Extended Data Fig. 5 Sources of uncertainty for estimated lightning flash rates, burned area and carbon emissions.
The flash rates were averaged over the Arctic tundra region. The burned area and carbon emissions were averaged over the Arctic tundra region within 500 km of northern treeline as indicated in Fig. 3. Left panels show uncertainties due to the use of CAPE × Precipitation from the use of multiple CMIP5 model simulations. Right panels show uncertainties related to the use of statistical models relating flash rate and CAPE × Precipitation. SV and DV represents future burned area estimations using the ‘static vegetation’ and ‘dynamic vegetation’ approaches (see Methods and Supplementary Table 3 for detail). Note the burned area and carbon emissions have same data distribution but with different units and scales.
Extended Data Fig. 6 Present day and future estimates of total precipitation (TP) and convective precipitation (CP) as a function of distance from northern treeline.
a, TP and CP percent changes from present day to the future. b, TP and CP values for the present day and future. c, The fraction of TP change that is due to CP change. The orange shade indicates the Arctic tundra region 0-500 km north of treeline. All data are based on the ensemble means of 15 CMIP5 model simulations over 1986-2005 and 2081-2100.
Extended Data Fig. 7 Distributions of surface temperature, CAPE × Precip, and the ice water path as a function of distance north of treeline.
a, surface temperature (T2m), b, the product of CAPE and precipitation (CAPE × Precip) and c, the ice water path (IWP) were calculated during summers for a contemporary period (1986-2005) and a future period (2081-2100). The percent changes are relative to the mean values during the contemporary period. The orange shade indicates the Arctic tundra region 0-500 km north of treeline. All data are based on the ensemble means of 15 CMIP5 model simulations over 1986-2005 and 2081-2100.
Extended Data Fig. 8 Contemporary lightning and wildfire properties as a function of distance from northern treeline.
a, The ratio of burned area (BA) to lightning flash rate (FR). Black dashed line represents parameterized step function (‘static vegetation’). Purple dashed line shows the shifted step function used for future burned area estimation (‘dynamic vegetation’). b, Fire number and mean fire size in Alaska, as reported by Alaska Interagency Coordination Center for the period of 2000 to 2016. c, Fire number and mean fire size in Canada, as reported by Canadian Wildland Fire Information System during the same period. The orange shade denotes the Arctic tundra region that may be vulnerable to future changes in lightning, burned area, and vegetation dynamics (0-500 km north of treeline).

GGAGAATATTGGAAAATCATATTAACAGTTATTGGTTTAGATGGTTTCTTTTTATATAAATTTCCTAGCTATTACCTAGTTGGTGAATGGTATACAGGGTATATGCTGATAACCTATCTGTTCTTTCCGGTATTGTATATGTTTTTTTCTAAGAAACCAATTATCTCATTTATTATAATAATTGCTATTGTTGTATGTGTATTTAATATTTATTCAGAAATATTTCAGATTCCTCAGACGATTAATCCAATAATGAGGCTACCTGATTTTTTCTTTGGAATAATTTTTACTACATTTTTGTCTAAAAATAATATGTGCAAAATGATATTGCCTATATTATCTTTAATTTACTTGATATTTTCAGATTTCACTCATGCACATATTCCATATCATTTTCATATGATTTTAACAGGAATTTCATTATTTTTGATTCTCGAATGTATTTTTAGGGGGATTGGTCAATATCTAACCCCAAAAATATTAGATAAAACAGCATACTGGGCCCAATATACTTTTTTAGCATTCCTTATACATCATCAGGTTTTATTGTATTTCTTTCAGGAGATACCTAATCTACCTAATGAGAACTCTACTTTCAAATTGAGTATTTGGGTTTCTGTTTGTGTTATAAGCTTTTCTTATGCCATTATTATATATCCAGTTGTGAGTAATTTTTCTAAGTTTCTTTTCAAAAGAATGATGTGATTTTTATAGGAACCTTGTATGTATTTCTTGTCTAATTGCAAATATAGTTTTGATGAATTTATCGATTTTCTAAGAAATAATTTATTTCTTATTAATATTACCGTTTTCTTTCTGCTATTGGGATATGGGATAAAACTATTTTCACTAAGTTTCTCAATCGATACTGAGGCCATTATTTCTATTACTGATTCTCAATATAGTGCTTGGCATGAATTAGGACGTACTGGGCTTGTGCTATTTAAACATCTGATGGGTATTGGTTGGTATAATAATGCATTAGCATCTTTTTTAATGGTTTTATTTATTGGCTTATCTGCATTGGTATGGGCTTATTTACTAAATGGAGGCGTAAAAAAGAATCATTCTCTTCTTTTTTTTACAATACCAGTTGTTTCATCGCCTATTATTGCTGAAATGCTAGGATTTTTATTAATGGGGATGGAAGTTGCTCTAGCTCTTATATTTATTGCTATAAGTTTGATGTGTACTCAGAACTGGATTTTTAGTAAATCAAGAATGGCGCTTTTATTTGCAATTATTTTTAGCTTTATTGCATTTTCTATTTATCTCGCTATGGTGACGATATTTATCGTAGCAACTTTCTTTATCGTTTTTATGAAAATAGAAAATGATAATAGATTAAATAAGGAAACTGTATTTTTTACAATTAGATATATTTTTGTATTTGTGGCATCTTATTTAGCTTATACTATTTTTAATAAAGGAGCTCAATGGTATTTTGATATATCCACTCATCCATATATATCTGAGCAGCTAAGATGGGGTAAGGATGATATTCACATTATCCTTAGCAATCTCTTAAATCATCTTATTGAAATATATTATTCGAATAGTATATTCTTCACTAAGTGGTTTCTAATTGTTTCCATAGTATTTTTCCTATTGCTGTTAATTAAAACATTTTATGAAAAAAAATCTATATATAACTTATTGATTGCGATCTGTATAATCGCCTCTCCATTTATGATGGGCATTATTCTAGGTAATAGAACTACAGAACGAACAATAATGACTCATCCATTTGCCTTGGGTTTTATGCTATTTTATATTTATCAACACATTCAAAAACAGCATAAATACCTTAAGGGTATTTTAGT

Extended Data Fig. 9 Vapor pressure deficit (VPD) and the difference between precipitation and evapotranspiration (P-E) as a function of distance from northern treeline.
The VPD and P-E values are derived from the ensemble mean meteorology of 15 CMIP5 model simulations over 1986-2005 and 2081-2100.
Extended Data Fig. 10 Comparison of lightning flash rates measured by satellite and a surface network in Alaska during summers of 1996-1999.
a, Flash rate (# deg−1 mo−1) recorded by the Optical Transient Detector (OTD), b, Flash rate (# deg−1 mo−1) from the Alaskan Lightning Detection Network (ALDN), c, Spatial correlation between the flash rates from OTD and ALDN. Each dot represents the mean summer value in a 1°×1° grid cell in Alaska.
Numerical data used to generate graphs in Fig. 1.
Numerical data used to generate graphs in Fig. 2.
Numerical data used to generate graphs in Fig. 3.
Numerical data used to generate graphs in Extended Data Fig. 1.
Numerical data used to generate graphs in Extended Data Fig. 2.
Numerical data used to generate graphs in Extended Data Fig. 3.
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Numerical data used to generate graphs in Extended Data Fig. 5.
Numerical data used to generate graphs in Extended Data Fig. 6.
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Numerical data used to generate graphs in Extended Data Fig. 8.
Numerical data used to generate graphs in Extended Data Fig. 9.
Numerical data used to generate graphs in Extended Data Fig. 10.
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Chen, Y., Romps, D.M., Seeley, J.T. et al. Future increases in Arctic lightning and fire risk for permafrost carbon. Nat. Clim. Chang. 11, 404–410 (2021). https://doi.org/10.1038/s41558-021-01011-y